Carrick-on-Suir (Co. Tipperary / Southeast)
Carrick-on-Suir (Carraig na Suire) (pop. 6000) straddles the River Suir; the main part of the town, Carrick Mór, is in the south-easternmost corner of County Tipperary, while the Carrig Beg district south of the river is in County Waterford. A good view can be seen here.
The Old Bridge, originally erected in 1447 by Edmund MacRichard Butler. (Photo by Humphrey Bolton)
The earliest known records of a settlement are dated to 1247, when a charter was granted to Matthew FitzGriffin for 3 fairs per year. Originally called Carrig Mac Griffin, the town was situated on an island in the middle of the river until the C18th, when the northern channel was filled in.
Edmond le Bottilier became Earl of Carrig in 1315. His son James became the 1st Earl of Ormond. The family went on to dominate Kilkenny and Irish politics for several centuries, and were the principal local landlords until only slightly over 100 years ago.
In 1649, during the Wars of the Three Kingdoms, English Parliamentarians captured Carrick by stealth after discovering an undefended gate. Kilkenny Confederacy troops from Ulster under Major Geoghegan tried to re-take Carrick but were eventually beaten off, with over 500 killed.
In 1670 the Duke of Ormonde set up a local woollen industry; by 1799 the town enjoyed some prosperity from this, fishing, basket weaving, brewing and other river related businesses, and the population reached around 11,000. Over the next 120 years however, the town suffered from high British taxes and levies imposed on Irish wool, leading to unemployment, poverty and emigration. The Great Famine also contributed greatly to the depopulation of the town.
The Civil War saw the destruction of the Old Bridge and the bridge built in the early C20th (later named after John Dillon) by retreating IRA forces in 1922 in an attempt to slow the advance of the Free State army. Both bridges were rebuilt by 1927.
Carrick-on-Suir Heritage Centre & Tourist Information Office is housed in the former Anglican church on the main street, which remained derelict for many years after the local Protestant community fled in fear of the foundation of the Irish Free State. Many local artefacts and photographs are on display, notably the Butler church plate collection.
Interesting monuments in the churchyard include a Memorial to Thomas Butler (d. 1604), an illegitimate son of Thomas, 10th Earl of Ormonde.
Buried here too is Dorothea Herbert (1770 – 1829), the local rector’s daughter who wrote Retrospections, a fascinating account of life in the area, plus Journal Notes and a volume of poetry, all published long after her death.
Ormond Castle was first erected in 1309, but the two extant rectangular towers date from c.1450.
Some historians identify it as the birthplace of King Henry VIII‘s second wife Anne Boleyn, whose daughter Queen Elizabeth I was so confidently expected to visit that her cousin “Black Tom” Butler, 10th Earl of Ormond , built Ireland’s most beautiful Elizabethan mansion and incorporated tributes to her in the decoration throughout, above all in a fresco over the entrance and in the superb stucco work of the Long Gallery. (In fact, the Queen never crossed the Irish Sea). With mullioned windows, common in England but rare in Ireland, along its entire length, this is the only major example of a completely unfortified C16th Irish dwelling.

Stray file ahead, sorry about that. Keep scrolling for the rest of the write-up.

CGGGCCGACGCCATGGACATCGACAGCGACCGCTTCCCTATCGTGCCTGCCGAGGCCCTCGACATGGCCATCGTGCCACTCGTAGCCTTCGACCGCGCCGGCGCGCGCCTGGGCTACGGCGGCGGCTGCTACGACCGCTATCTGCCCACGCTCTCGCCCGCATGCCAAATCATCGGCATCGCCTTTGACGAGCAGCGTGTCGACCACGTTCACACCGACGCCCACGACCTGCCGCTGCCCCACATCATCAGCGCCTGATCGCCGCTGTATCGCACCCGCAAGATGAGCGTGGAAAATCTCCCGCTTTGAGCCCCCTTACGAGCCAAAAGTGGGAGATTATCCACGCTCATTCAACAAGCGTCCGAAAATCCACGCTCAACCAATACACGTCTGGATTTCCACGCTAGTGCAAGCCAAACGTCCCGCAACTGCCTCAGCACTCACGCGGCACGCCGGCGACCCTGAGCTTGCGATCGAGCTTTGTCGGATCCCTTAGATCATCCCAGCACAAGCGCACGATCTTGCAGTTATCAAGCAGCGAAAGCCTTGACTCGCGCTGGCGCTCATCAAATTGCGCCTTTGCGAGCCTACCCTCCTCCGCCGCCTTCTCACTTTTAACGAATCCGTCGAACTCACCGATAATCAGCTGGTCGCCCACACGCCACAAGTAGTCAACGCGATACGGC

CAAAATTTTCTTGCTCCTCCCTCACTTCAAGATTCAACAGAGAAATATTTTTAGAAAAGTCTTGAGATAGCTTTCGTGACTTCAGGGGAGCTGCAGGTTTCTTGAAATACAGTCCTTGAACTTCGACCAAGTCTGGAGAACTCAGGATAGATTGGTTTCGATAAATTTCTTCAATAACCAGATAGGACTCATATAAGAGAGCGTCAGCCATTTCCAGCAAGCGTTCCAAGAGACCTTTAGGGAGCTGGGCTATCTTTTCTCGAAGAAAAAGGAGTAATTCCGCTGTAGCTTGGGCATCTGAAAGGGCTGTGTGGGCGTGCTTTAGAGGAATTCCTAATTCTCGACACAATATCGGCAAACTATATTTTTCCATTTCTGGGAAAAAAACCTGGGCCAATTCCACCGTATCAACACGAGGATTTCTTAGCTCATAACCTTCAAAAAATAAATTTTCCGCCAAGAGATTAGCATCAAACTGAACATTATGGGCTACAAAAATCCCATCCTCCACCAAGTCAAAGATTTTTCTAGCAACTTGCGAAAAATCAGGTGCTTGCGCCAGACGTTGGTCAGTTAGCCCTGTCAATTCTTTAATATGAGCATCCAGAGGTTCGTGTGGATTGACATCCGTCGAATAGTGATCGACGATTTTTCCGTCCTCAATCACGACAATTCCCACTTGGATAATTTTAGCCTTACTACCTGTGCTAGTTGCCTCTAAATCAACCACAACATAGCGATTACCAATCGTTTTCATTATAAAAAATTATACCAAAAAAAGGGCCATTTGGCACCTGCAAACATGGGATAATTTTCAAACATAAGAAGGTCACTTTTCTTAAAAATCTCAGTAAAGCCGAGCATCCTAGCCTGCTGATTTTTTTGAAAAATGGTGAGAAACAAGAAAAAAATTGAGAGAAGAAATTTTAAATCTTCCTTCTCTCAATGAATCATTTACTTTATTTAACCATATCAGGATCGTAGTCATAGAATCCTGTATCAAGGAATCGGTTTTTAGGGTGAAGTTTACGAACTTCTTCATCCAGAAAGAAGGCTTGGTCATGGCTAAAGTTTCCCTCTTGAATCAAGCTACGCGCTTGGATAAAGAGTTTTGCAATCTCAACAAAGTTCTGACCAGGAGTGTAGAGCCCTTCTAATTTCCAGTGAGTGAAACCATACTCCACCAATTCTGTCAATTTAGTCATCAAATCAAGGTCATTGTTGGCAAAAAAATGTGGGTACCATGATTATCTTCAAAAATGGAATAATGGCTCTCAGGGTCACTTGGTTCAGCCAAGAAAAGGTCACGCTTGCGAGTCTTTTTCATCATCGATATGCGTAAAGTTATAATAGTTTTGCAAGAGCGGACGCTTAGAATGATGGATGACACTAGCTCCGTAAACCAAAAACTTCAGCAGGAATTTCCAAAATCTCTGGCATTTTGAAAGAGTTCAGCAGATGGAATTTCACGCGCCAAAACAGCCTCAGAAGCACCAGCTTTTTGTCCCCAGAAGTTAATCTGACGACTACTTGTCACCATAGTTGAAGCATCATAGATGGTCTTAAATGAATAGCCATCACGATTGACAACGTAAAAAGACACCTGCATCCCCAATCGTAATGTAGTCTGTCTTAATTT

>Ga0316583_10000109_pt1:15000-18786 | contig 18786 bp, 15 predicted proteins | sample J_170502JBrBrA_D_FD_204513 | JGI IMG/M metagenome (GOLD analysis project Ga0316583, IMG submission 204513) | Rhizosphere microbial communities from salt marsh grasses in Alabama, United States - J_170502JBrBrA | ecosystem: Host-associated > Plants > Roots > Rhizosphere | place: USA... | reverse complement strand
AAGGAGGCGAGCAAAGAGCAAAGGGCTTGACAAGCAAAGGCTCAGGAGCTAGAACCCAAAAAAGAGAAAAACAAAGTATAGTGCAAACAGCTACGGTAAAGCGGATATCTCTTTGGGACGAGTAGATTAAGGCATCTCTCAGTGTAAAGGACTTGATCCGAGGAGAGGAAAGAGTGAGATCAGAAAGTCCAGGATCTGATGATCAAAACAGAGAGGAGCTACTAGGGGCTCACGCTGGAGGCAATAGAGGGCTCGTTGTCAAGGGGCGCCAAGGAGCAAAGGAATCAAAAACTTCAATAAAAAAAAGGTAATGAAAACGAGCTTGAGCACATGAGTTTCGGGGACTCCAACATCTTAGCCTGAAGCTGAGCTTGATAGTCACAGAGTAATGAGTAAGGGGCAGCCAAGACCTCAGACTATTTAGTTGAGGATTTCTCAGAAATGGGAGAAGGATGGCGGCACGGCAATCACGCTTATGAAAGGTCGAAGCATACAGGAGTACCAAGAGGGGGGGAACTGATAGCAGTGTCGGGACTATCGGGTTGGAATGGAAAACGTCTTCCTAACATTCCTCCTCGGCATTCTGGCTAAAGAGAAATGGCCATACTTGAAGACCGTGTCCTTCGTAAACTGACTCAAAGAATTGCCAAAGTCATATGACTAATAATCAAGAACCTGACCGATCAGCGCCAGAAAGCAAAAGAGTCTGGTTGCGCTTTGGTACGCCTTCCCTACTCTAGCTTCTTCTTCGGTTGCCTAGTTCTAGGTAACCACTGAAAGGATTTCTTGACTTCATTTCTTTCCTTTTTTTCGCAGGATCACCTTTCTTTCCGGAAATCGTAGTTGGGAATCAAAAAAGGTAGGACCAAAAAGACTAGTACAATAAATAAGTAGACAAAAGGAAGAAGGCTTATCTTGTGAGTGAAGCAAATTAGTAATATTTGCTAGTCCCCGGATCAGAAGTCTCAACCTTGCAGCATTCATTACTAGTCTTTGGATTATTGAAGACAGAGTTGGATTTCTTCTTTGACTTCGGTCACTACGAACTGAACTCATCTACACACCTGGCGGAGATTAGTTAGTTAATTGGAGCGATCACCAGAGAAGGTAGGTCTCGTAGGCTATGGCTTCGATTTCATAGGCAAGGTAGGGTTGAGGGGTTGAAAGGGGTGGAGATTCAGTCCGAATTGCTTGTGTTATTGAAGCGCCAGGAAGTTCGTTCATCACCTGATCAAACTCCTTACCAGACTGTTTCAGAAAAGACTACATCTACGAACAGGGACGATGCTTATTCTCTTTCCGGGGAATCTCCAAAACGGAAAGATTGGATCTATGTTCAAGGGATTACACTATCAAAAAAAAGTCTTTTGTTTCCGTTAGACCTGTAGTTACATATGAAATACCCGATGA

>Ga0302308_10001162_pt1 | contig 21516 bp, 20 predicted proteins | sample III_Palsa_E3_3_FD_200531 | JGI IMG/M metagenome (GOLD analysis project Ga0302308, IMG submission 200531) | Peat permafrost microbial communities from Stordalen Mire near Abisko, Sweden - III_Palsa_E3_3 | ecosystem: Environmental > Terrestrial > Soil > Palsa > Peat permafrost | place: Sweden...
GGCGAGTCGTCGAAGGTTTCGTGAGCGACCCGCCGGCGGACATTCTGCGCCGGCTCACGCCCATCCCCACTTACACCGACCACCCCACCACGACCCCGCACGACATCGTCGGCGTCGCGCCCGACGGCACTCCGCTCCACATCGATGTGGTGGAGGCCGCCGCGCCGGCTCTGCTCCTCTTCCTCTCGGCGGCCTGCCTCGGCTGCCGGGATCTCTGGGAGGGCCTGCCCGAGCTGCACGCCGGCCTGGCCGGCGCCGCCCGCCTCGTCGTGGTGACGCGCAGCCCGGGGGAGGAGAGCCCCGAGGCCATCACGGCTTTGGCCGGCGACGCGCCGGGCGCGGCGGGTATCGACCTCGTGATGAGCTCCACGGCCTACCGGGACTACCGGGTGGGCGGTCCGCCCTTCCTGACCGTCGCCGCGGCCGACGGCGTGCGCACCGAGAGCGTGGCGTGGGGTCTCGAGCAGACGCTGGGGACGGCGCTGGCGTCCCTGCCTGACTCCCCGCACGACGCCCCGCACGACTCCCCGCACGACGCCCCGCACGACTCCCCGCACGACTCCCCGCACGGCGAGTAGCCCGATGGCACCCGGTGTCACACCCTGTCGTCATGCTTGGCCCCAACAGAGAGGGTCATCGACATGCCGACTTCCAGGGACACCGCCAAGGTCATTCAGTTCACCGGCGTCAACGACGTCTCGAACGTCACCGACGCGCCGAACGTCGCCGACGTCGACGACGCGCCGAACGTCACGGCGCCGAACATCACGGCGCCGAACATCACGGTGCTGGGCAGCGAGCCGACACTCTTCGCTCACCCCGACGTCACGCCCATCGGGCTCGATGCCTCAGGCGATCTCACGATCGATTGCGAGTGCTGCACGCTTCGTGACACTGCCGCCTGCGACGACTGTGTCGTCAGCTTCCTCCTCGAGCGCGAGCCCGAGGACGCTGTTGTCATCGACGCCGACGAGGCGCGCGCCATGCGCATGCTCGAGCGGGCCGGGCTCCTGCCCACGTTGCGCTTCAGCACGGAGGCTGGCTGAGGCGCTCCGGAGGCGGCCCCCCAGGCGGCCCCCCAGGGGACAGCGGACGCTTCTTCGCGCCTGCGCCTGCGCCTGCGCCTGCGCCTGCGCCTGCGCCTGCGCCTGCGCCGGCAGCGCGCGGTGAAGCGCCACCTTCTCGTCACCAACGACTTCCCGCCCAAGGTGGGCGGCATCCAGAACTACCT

The house was a favourite residence of the Great Duke of Ormonde, but afterwards it was deserted by the family, although they continued to own it until the C20th. Fortunately, it was never allowed to fall into complete ruin and in 1947 was taken over by the State, which subsequently conserved the building.
There is a collection of magnificent royal charters, the oldest, dated 1661, granting James Butler the title of Duke of Ormonde.
The West Gate is all that remains of Carrick’s medieval walls.
Carrick’s Town Clock, an impressive tower with gunslots, was sponsored by a wine merchant called Galloway and erected in 1794.
The Town Park was established as a Fair Green in the 1860s with money left over from a Famine relief scheme. The town fair continues to this day, having been moved in the 1920s to a new site just to the west of the town.
Main Street. (Photo by Nigel Cox)
St Nicholas’ church (RC) in Carrick Mór, built in 1879 t0 replace an edifice dating from 1804, is the largest church in the town.
St Molleran’s parish church (RC) in Carrick Beg contains fragments dating from the C14th. It stands on land granted in 1336 by James, 1st Earl of Ormond, to the Franciscan Order, who returned sporadically after the 1540 Dissolution and in the C18th resumed residence in their ruined Friary across the road. The sturdy wall surrounding the church grounds was built as part of a relief scheme during the Great Famine.
The Franciscan Church, constructed in 1822, has not been used for worship since the Order left in 2006, presenting the building to the local Heritage Centre for art exhibitions.It is flanked by an exceptionally hideous raised grotto.
The Strand Theatre, recently renovated, is home to the Carrick-on-Suir Musical Society, a local group of amateur operatic singers who have earned a major reputation.
The Brewery Lane Theatre is a drama and comedy venue, specialising in Irish language productions.
The Carraig Hotel and The Bell and Salmon Arms Hotel provide good accommodation facilities, and there are several popular bars and eateries.
Carrick has a well-equipped marina. The River Suir is tidal at this point.
Carrick is particularly proud of the champion cyclist Sean Kelly, who has both the central square and a Sports Centre named after him.
Carrick is also the birthplace of the Clancy Brothers musicians and the BBC World Service journalist Maurice Walsh.
Carrick-on-Suir is linked by a scenic stretch of the N24 to Killeshin and Clonmel.
The River Suir near Carrick. (Photo – www.southtippheritage.ie)